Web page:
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Living life with half a heart
When you are first told that your baby has a heart problem it is very difficult to know what sort of life your child will lead. This section hopes to answer some of the most commonly asked questions about life at home.
Below is an overview. The links to the left provide more details about specific issues.
It is extremely important to remember that each child is different and that not all of the information will necessarily apply to your child.
Children with heart disease look very normal. They may have a slightly blue tinge around the lips and fingernails (cyanosis). This is because they have a reduced amount of oxygen flowing around their bodies. After the final operation when the blue (deoxygenated) blood and the red (oxygenated) blood have been separated, they should be pink.
Children who recover well after surgery will normally be able to crawl, walk and run as children of their age will do, although they may become tired on exercise more easily. They should go to normal school and be able to take part in normal learning but they may find concentrating for long periods difficult and the physical parts of school life challenging – some children need extra support in school to help them reach their full educational potential. Socially the children will be able to develop normal friendships and take part in normal family life.
Diet and growth
Children with heart disease need more calories than other children. Their hearts need more energy to function so they need to take in extra calories if they want to grow. During the first few months of life especially, the child will need regular weight checks to ensure that their food balance is correct.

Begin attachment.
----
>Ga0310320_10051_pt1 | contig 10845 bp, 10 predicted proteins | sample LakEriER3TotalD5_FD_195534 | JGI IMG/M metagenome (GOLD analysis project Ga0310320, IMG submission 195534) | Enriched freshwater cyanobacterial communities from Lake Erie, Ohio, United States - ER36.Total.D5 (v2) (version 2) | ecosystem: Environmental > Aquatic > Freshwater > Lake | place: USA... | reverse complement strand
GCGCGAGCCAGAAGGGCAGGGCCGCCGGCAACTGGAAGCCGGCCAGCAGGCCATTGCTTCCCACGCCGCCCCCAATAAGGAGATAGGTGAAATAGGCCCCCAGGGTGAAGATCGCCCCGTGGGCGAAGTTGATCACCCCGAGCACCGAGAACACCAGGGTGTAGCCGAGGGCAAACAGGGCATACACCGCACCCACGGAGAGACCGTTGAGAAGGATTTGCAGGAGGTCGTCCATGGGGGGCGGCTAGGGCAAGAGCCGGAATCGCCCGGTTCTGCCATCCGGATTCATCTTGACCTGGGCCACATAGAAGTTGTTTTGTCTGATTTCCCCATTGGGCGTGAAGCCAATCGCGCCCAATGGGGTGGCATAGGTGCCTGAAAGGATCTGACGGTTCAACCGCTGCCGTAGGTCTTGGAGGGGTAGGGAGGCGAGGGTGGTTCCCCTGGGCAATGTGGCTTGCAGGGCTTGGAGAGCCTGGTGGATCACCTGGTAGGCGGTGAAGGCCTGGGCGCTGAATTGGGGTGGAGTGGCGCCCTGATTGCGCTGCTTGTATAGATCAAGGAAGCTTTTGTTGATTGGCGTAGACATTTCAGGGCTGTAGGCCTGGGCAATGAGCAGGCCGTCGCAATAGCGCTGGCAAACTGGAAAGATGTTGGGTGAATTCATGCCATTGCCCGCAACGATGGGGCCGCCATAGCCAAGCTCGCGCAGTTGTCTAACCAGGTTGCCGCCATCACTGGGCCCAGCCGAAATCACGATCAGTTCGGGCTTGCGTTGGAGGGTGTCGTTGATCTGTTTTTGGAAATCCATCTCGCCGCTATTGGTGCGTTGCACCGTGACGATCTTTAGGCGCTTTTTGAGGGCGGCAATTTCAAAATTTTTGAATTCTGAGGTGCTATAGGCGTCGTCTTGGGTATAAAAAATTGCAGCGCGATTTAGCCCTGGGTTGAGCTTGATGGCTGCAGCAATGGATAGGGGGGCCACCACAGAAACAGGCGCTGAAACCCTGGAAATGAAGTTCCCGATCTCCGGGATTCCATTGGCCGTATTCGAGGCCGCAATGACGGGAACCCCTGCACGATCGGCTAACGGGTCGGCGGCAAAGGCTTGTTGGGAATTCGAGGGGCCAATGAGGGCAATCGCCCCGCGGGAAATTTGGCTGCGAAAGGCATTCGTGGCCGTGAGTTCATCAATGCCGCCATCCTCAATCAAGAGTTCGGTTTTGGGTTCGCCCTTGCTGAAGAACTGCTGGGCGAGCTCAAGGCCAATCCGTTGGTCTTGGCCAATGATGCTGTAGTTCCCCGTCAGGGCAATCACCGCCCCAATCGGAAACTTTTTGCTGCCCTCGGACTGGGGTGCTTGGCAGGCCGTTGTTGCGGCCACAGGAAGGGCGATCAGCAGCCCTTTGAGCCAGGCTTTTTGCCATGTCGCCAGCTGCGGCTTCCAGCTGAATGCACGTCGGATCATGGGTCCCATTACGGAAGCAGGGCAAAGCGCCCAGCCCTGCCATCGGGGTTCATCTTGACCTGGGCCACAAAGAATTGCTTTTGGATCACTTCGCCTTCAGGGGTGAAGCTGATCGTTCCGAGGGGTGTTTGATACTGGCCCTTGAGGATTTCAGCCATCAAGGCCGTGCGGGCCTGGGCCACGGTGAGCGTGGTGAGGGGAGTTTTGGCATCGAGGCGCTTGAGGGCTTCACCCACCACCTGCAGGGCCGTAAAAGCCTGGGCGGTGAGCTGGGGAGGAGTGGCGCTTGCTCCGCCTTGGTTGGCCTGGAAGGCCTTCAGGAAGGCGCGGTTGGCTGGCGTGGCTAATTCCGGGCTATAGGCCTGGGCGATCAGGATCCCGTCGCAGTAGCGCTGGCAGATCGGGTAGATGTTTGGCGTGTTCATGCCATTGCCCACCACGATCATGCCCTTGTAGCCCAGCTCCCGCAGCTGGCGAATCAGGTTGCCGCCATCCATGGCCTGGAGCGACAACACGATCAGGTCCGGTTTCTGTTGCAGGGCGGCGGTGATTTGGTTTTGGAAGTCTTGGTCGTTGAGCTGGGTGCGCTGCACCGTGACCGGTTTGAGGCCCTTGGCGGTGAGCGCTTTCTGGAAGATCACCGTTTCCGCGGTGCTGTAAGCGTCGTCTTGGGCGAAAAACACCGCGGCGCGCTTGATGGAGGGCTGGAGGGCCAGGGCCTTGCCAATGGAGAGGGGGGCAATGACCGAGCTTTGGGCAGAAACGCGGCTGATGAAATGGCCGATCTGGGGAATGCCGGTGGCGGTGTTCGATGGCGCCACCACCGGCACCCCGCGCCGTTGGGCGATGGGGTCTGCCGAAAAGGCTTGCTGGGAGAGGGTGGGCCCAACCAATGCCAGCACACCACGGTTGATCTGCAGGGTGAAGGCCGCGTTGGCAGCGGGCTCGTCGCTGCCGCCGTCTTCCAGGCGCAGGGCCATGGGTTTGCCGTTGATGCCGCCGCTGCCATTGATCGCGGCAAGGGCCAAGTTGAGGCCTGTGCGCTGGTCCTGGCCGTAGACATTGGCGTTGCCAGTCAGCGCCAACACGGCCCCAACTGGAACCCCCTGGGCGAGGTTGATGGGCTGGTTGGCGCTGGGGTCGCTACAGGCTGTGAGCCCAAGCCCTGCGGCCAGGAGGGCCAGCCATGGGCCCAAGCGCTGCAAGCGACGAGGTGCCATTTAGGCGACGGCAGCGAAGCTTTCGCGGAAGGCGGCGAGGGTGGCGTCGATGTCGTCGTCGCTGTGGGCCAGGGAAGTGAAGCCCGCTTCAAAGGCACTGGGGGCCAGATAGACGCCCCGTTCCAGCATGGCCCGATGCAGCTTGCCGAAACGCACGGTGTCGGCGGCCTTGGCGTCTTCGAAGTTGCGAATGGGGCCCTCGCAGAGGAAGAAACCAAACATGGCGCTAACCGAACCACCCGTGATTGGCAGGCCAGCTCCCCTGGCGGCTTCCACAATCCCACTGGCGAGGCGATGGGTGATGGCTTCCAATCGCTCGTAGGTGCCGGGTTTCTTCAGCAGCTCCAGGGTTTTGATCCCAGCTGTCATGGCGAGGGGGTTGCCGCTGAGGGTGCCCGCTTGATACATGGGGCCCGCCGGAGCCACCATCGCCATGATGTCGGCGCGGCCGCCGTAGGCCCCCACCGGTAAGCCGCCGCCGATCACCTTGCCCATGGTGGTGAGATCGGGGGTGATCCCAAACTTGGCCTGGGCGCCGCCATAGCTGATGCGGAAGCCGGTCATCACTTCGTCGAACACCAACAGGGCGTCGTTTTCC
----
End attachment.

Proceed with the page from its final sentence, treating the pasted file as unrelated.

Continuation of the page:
If they are not gaining weight then more calories will have to be added to their milk. If they are tiring easily whilst feeding (see section on Heart Failure), it may be necessary to rest them temporarily by feeding them down a tube that has been passed into their stomach. For many babies it is normal to need some sort of help to gain weight. The hospital dietician and the community health visitor will be available for information and support.
Children with complex single ventricle disorders can walk and run. They should be able to ride a bicycle and play football in the back garden, but they will not be able to play a full game of football or run in a competitive race as they will tire easily. Contact sports are not possible because of surgical scarring and anti-coagulation treatment.
If the surgery has been successful the children should not need to spend a great deal of time in hospital. They will need to have regular outpatient checkups to monitor their progress, with the occasional admission for tests.
Most children are on some sort of drugs described in the section Commonly Used Drugs, but these are given at home and the children become used to having them.
When planning the treatment path for children born with half a working heart, it is important to look at the quality of life that they may be able to attain.
The advancements in surgery have enabled many children to enjoy life, joining with their peers in their education and play. They may have to learn to compromise on physical activity but they are able to lead full lives; some have even gone on to have families of their own.
However for some, the heart will gradually tire and begin to fail despite treatment. It may be that transplantation will be the treatment of choice at that time.
If you would like more information in treatment changes or would like to talk with parents of children with these complex disorders contact us on 0121 455 8982.
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Page created: Aug 2011